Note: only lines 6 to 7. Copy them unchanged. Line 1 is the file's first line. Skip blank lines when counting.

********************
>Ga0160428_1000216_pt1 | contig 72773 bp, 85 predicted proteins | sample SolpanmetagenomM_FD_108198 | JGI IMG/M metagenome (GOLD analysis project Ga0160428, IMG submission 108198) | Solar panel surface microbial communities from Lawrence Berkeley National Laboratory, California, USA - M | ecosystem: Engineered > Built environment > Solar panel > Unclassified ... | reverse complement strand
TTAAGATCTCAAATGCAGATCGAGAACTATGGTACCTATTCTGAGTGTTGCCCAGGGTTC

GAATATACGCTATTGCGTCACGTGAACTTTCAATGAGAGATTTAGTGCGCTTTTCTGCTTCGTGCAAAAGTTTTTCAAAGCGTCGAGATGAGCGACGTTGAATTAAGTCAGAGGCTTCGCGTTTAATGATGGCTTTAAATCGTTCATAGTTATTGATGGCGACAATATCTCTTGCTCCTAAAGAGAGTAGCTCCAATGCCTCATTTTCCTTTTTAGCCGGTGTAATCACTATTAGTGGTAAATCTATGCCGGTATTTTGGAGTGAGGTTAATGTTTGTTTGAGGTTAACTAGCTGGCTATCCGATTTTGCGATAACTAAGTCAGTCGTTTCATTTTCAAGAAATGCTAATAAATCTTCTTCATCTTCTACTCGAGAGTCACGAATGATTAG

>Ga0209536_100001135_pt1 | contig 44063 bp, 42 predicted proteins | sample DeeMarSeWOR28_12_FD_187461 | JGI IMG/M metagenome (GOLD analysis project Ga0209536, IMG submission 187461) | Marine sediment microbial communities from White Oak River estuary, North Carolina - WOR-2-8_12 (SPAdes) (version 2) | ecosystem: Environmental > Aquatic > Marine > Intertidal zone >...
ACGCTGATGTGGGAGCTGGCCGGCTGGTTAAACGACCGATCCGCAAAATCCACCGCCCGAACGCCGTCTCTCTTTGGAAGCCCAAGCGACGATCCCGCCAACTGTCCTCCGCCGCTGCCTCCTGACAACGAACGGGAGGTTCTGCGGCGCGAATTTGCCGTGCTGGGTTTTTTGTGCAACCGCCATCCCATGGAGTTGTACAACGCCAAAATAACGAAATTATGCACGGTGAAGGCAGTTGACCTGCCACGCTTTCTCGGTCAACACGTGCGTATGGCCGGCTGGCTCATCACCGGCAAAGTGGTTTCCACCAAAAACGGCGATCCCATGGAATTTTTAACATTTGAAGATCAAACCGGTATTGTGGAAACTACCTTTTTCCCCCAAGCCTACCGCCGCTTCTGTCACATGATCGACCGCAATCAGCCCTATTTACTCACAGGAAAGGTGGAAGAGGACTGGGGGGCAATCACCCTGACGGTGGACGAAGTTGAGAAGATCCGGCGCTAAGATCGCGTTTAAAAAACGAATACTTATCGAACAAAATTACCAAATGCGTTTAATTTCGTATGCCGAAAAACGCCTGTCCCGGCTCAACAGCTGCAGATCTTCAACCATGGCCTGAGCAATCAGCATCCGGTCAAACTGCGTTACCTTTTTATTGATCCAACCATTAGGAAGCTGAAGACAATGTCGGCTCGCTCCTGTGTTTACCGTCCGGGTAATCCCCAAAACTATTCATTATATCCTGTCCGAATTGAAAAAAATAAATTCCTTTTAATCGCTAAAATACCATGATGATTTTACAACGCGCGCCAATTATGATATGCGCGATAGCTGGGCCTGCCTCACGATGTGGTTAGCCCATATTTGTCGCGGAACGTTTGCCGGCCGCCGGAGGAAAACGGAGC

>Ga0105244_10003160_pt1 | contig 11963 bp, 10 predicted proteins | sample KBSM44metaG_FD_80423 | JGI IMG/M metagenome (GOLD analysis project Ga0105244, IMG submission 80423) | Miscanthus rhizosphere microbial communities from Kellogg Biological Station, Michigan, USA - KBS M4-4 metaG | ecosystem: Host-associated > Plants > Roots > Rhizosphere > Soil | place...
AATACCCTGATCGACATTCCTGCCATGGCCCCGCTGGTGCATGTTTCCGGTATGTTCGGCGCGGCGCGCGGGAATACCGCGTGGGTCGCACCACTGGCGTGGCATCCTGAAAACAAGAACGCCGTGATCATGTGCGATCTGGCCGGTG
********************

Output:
>Ga0105244_10003160_pt1 | contig 11963 bp, 10 predicted proteins | sample KBSM44metaG_FD_80423 | JGI IMG/M metagenome (GOLD analysis project Ga0105244, IMG submission 80423) | Miscanthus rhizosphere microbial communities from Kellogg Biological Station, Michigan, USA - KBS M4-4 metaG | ecosystem: Host-associated > Plants > Roots > Rhizosphere > Soil | place...
AATACCCTGATCGACATTCCTGCCATGGCCCCGCTGGTGCATGTTTCCGGTATGTTCGGCGCGGCGCGCGGGAATACCGCGTGGGTCGCACCACTGGCGTGGCATCCTGAAAACAAGAACGCCGTGATCATGTGCGATCTGGCCGGTG